Do I need a Standing Desk?

woman using standing desk

Standing vs. Sitting

I talk to lots of people about their office setups, but one recent conversation still haunts me. A few months ago, I was chatting with Anette, a very earnest 30-something woman who volunteered, “I try to stand up at my standing desk for a few hours every day, but I just can’t; I’m just so uncomfortable.” It felt like an admission of defeat, almost like a confession. She simply wasn’t able to endure what she believed was required. And it seemed so unfair. Why should this woman’s desk not only make her uncomfortable, but feel like a failure as well?

And actually, the facts are on Anette’s side because standing still isn’t a natural posture for us humans. It’s actually a stress posture, forbidden even as an enhanced interrogation posture1. Further, there’s no scientific evidence that standing desks provide any health benefit: as a New York Times headline observed: “Standing Desks are overrated: They’re not cures for anything, and standing is not exercise.”2 Yes, sitting is a health risk, but standing actually turns out to be an even greater health risk. In a recent study published in the prestigious American Journal of Epidemiology3 Smith and coworkers found that the risk of heart disease is twice as high for those who stand most of the day compared to those who sit.

How did we arrive at this point, where a person is literally torturing themselves in a failed pursuit of better health and greater productivity.”

In a word, marketing.

The ergonomic office furniture/industrial complex requires a constant stream of reasons to buy new furniture. As research began to document just how unhealthful passively sitting for 8 hours a day was, standing desks provided just the needed marketing opportunity, and now a 10-billion-dollar market for standing desks has sprung up without any scientific justification.

And of course, “new” isn’t an accurate description of standing desks; standing desks seem to actually predate sitting desks. Standing desks have been in use since at least the fifth century4 when they were the preferred furniture in copying rooms, or “scriptorium”, of monasteries and have never really gone out of style: Thomas Jefferson, Mark Twain, and Winston Churchill all used standing desks.

No, what’s new is the marketing push.

But do standing desks really bring anything to the party? It turns out, not much. Most people at a standing desk lock their knees and slide a hip forward to adopt a locked-out posture that pretty much turns off most of their postural muscles, just like their “ergonomically” seated coworkers. So, at the muscular level, standing isn’t very different from sitting, which explains why there’s almost no increase in the metabolic rate when moving from a sitting desk to a standing desk5.

Predictably, the immobility induced by standing desks has provided further scope for selling any number of add-ons and workarounds, including standing desks paired with treadmills and standing desks paired with balance boards, all in hopes of injecting more muscular activity into standing at a standing desk at work. Unfortunately, while metabolic rate does increase when walking on a treadmill desk, one’s ability to actually work is compromised: typing errors increase, mousing accuracy decreases, and most problematic of all, treadmill walking worsened the Rey Auditory Verbal Learning Test for total learning6. Seemingly treadmill desks make us dumber.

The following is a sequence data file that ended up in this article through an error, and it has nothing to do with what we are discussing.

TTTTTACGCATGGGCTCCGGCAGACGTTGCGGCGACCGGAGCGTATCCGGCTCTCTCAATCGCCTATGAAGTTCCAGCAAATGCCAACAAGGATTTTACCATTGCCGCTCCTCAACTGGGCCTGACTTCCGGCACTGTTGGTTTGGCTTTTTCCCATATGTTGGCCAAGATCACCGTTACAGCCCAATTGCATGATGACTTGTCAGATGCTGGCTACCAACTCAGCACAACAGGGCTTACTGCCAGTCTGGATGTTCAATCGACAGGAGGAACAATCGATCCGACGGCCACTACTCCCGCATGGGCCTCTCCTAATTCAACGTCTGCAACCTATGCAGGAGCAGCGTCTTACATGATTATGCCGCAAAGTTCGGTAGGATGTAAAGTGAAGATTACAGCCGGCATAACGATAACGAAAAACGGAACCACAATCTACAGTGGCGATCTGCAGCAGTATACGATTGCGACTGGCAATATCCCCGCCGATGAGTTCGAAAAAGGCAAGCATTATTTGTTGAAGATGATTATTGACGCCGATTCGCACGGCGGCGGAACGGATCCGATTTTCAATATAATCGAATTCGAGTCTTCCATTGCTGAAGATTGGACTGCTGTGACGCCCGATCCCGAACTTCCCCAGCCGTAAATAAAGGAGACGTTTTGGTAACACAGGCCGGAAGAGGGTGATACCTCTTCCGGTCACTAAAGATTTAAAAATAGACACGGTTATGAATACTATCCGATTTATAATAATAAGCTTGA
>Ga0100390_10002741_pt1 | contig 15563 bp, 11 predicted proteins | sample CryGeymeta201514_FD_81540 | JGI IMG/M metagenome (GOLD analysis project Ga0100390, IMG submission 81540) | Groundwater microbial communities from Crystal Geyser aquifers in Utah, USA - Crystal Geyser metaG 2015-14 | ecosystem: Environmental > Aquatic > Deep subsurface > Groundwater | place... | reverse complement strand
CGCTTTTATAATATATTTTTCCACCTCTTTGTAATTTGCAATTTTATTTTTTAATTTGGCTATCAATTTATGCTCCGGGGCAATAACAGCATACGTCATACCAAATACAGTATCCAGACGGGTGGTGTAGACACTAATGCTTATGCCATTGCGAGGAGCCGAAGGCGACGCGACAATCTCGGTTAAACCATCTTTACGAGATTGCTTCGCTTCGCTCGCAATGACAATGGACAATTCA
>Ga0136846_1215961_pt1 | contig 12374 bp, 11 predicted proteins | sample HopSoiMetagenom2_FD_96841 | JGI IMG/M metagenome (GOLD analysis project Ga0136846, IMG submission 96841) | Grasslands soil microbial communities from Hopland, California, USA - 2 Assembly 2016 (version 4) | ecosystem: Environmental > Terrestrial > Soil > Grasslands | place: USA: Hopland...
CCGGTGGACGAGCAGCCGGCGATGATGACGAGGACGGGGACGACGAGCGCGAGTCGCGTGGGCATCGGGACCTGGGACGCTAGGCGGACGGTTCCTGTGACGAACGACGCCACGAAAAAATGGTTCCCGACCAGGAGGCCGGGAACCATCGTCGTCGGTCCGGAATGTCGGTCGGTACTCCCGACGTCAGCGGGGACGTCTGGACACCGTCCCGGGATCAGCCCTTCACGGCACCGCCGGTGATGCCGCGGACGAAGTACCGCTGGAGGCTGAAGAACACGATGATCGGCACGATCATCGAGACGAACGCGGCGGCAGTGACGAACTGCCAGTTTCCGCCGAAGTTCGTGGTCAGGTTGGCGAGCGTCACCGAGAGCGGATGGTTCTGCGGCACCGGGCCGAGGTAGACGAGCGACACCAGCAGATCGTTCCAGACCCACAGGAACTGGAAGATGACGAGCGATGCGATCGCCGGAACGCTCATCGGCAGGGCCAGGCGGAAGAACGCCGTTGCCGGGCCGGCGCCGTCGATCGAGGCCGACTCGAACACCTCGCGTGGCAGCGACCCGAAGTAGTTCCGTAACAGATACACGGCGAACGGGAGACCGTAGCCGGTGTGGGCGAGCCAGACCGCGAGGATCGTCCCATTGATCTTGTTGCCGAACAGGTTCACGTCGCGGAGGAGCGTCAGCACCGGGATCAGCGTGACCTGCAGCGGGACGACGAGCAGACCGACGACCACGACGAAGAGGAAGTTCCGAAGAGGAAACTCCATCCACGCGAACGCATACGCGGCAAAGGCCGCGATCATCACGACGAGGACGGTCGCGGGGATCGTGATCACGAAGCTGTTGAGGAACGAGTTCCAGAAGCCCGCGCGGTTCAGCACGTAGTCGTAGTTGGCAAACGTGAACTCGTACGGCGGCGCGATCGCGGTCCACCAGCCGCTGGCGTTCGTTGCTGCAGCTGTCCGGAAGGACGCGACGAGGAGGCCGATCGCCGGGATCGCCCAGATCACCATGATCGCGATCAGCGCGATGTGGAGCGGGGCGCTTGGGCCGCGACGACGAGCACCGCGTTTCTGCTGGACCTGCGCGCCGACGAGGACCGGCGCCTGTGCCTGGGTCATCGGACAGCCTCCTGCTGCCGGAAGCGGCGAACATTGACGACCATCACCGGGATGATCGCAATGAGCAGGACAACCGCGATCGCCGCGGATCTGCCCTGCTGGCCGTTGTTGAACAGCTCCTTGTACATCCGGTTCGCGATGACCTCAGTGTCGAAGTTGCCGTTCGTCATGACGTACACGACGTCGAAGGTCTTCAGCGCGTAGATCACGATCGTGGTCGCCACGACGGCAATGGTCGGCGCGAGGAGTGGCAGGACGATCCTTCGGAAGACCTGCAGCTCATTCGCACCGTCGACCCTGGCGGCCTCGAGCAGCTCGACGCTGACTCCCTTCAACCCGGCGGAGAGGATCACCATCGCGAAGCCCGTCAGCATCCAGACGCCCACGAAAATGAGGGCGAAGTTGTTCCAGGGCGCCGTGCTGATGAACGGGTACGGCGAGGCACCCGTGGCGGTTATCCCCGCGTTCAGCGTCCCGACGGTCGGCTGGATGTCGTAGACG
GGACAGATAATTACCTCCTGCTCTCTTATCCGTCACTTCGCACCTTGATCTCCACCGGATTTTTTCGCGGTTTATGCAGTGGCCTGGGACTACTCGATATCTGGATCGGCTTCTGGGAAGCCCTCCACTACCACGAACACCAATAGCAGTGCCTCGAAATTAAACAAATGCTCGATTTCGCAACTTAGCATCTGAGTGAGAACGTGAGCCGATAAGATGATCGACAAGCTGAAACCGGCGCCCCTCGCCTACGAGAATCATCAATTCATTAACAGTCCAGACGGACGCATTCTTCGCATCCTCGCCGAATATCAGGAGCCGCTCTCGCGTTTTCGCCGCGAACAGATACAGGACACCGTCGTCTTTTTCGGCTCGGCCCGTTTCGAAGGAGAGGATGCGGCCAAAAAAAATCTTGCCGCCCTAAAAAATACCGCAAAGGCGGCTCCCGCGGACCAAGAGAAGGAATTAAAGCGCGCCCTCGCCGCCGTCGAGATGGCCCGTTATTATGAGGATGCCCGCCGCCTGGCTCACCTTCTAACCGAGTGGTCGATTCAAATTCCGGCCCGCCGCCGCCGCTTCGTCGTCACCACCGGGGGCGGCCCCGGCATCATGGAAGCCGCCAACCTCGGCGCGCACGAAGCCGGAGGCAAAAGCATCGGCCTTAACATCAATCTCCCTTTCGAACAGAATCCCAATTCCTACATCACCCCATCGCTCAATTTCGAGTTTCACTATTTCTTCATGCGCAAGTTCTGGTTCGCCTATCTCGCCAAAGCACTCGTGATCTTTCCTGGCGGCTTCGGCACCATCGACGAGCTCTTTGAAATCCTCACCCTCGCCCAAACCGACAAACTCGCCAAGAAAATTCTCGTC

The success of the standing desk juggernaut despite its shortcomings might seem puzzling, but speaks to the deep dissatisfaction with available options for working at a computer all day long. And the known problems with passive sitting turn out to be just the nugget of truth that is required for a brilliant marketing campaign: “Sitting is bad for you, so you need a standing desk”. Begin with a nugget of truth “Sitting is bad for you” and then move on to a convenient, but entirely unjustified conclusion “… so you need a standing desk.”

Of course, standing desks may be just the workplace solution for some people, and standing desks certainly can be incorporated into a routine that includes a variety of postures while working. Additionally, the flexibility that adjustable height desks allow is crucial to creating a work environment that fits one’s personal leg length and torso length; after all, we’re all different sizes, so it makes no sense to insist that we all sit at the same sized desk.

But the hope that standing desks are the workplace solution for everyone just doesn’t fit with the facts.

Just ask Anette.

1Torture and Democracy, Darius ReJali, 2007

2Are You Sitting Down? Standing Desks Are Overrated

3The Relationship Between Occupational Standing and Sitting and Incident Heart Disease Over a 12-Year Period in Ontario, Canada

4How medieval monks helped shape the modern-day office

5Cognitive and typing outcomes measured simultaneously with slow treadmill walking or sitting: implications for treadmill desks

6A systematic review of standing and treadmill desks in the workplace

Reading next

dr osler presenting at the national ergo conference
kids using balance board

Leave a comment

All comments are moderated before being published.

This site is protected by reCAPTCHA and the Google Privacy Policy and Terms of Service apply.